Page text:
Contact: Shelley Dawicki
Woods Hole Diversity Initiative to Present Jearld Lecture on Building a More Diverse Geosciences Workforce
Ashanti Johnson, an internationally recognized expert and speaker on professional development, diversity, and women in science, technology, engineering and mathematics (STEM) topics, will present the 2018 Ambrose Jearld Jr. Lecture on Diversity and Inclusion.
Sponsored by the Woods Hole Diversity Initiative and the Woods Hole Diversity Advisory Committee, her lecture on “Strategies for Facilitating and Supporting a Diverse Geoscience Talent Pool and Workforce: Lessons Learned” will take place on Wednesday, July 11, at 3:00 p.m. in Redfield Auditorium at the Woods Hole Oceanographic Institution (WHOI). A reception will follow the lecture. The event is free and open to the public.
The lecture is named in honor of longtime NOAA Fisheries employee Ambrose Jearld, Jr. for his work in making Woods Hole a more diverse, inclusive and welcoming community. Jearld retired from NOAA Fisheries Service in September 2016 after 38 years of service at the Northeast Fisheries Science Center, most recently as Director of Academic Programs.
Jearld has been active in the Woods Hole Diversity Initiative since its founding in 2004, serving as chairman of the Diversity Advisory Committee and as the founding director of the Partnership Education Program (PEP), a project of the Diversity Initiative. PEP is a 10-week summer internship program that brings 16 students from minority groups that are underrepresented in marine and environmental sciences to Woods Hole each summer for a month-long course and 6 - 8 weeks of research on individual projects at the six science institutions in the village.
Johnson received her B.S. degree in marine science in 1993 and Ph.D. in oceanography in 1999 from Texas A&M University. As a chemical oceanographer and aquatic scientist, she has conducted research as a faculty member at Georgia Institute of Technology, Savannah State University, University of South Florida, and the University of Texas. During her career Johnson gained more than 15 years of senior leadership experience in university, non-profit, and K-12 organizations. She has served as an Assistant Vice Provost at the University of Texas at Arlington, Executive Director of the Institute for Broadening Participation, and as chief executive officer (CEO) of STEM Human Resource Development Inc. She has also served as Executive Director of the Minorities Striving and Pursuing Higher Degrees of Success (MS PHD’S) Professional Development and Mentoring Institute, and as the CEO/Superintendent of Cirrus Academy, a state-wide STEAM (Science, Technology, Engineering, Arts and Mathematics) charter school system in Georgia.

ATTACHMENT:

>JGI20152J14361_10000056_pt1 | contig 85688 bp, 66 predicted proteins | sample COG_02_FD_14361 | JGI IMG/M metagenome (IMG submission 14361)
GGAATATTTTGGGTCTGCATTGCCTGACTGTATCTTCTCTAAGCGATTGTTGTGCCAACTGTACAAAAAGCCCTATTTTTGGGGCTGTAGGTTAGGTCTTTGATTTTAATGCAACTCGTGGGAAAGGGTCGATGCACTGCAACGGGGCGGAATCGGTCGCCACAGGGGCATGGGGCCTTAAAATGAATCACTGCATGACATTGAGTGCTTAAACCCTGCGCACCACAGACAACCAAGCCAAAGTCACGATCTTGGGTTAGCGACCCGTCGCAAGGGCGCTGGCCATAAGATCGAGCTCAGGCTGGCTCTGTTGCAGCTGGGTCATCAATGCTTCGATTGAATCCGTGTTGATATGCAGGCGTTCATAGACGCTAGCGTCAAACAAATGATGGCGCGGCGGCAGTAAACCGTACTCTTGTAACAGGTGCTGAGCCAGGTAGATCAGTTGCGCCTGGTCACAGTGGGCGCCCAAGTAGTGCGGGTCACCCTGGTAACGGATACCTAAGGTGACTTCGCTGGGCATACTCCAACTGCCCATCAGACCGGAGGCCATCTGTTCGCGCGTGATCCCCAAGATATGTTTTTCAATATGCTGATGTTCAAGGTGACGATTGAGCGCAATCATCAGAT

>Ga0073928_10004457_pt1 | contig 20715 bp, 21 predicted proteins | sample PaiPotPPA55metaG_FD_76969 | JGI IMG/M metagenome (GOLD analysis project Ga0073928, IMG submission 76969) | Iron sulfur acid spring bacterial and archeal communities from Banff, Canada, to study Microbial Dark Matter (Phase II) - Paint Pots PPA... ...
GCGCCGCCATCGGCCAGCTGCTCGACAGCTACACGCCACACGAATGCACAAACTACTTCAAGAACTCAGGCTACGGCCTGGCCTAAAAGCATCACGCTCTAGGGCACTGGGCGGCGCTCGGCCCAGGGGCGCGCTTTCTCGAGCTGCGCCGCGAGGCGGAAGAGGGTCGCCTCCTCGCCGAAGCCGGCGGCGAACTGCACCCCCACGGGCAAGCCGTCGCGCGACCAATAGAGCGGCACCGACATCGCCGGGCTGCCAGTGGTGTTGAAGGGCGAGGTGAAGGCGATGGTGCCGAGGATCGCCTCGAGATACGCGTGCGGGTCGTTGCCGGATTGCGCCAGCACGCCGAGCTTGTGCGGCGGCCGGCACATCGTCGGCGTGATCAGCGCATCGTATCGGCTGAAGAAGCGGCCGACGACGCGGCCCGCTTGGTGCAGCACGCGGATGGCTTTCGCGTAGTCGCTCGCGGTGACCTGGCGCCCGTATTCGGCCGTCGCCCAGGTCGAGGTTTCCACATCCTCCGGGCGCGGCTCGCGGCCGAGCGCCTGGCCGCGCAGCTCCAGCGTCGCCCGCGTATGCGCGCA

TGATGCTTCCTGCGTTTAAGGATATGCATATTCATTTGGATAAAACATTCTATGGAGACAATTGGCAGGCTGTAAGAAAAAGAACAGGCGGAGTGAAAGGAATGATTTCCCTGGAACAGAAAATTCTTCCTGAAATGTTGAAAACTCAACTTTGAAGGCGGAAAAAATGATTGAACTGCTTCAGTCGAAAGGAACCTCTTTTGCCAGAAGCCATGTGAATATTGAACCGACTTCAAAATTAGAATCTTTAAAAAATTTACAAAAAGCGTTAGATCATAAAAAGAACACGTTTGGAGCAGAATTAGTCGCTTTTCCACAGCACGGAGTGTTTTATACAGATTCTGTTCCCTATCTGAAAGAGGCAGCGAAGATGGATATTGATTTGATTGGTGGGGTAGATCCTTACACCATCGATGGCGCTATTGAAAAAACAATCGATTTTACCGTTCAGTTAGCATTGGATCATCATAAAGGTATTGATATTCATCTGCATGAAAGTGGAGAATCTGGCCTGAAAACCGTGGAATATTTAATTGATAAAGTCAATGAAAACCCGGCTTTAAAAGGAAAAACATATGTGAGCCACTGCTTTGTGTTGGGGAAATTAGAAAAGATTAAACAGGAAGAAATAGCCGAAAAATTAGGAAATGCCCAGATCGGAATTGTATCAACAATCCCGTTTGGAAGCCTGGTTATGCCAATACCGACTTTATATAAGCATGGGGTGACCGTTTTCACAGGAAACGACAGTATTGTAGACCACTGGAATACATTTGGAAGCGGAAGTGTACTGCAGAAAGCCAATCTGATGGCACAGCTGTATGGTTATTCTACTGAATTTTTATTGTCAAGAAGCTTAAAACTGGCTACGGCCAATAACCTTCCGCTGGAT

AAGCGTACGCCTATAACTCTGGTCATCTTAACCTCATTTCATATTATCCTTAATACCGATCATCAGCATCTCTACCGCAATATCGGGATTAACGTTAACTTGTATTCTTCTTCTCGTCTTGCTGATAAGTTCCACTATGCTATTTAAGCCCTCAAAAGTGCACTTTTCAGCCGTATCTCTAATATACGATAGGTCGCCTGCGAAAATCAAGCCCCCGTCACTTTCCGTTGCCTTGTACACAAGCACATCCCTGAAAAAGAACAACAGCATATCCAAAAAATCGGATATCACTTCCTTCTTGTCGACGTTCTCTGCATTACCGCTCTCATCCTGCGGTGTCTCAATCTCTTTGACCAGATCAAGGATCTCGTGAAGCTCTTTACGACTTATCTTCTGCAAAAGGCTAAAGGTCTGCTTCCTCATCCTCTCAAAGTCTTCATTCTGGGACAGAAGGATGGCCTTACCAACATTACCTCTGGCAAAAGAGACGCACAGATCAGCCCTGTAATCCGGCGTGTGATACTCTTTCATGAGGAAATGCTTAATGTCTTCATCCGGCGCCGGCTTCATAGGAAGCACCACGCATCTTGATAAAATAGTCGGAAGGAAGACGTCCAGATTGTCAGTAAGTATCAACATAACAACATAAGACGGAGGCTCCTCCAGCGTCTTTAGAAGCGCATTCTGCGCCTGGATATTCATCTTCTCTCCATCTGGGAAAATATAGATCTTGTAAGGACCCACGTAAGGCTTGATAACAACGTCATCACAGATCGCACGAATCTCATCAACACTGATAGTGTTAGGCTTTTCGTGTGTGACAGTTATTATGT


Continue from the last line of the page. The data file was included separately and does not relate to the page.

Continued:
Her many honors and awards include a 2007 Presidential Award for Excellence in Science Mathematics and Engineering Mentoring presented by President Obama at the White House, a 2016 American Geophysical Union Ambassador Award, and a 2016 American Geophysical Union Excellence in Geophysical Education Award.
Johnson has been profiled online, in STEM textbooks and in various other publications. She has been an invited speaker in Cambodia, Brazil, Spain, China, Mexico, and for several U.S. government agencies, universities, international conferences and K-12 organizations. In the February 2018 Black History Month issue of Essence Magazine, Dr. Johnson is recognized as one of “STEM’s New Guard” in an article highlighting “15 Women who are Paving the Way and Paying it Forward.” In 2016, Black Enterprise Magazine described her as one of “10 Black Women Changing the World via Science and Technology.”
The Ambrose Jearld, Jr. Lecture is given every summer in Woods Hole by invited scholars, scientists, authors and others who can challenge the status quo to bring perspective, knowledge and expertise to the subject of building a more diverse and inclusive community. The first Ambrose Jearld Jr. Lecture on Diversity and Inclusion lecture was presented in July 2017 by David J. Asai, senior director of science education at the Howard Hughes Medical Institute (HHMI), on “Inclusive Excellence in Science: Race Matters”.
Jearld devoted much of his career to fostering NOAA's goal of maintaining a workplace in which all people are respected as individuals and valued for their contributions. His work with NOAA, higher education institutions (especially Historically Black Colleges and Universities and other Minority Serving Institutions) has helped make oceanography and marine biology more accessible to a diverse body of students and research faculty.
Participating institutions in the Woods Hole Diversity Initiative are the Marine Biological Laboratory, National Marine Fisheries Service (NOAA’s Northeast Fisheries Science Center), Sea Education Association, U.S. Geological Survey Woods Hole Coastal and Marine Science Center, Woods Hole Oceanographic Institution, and Woods Hole Research Center.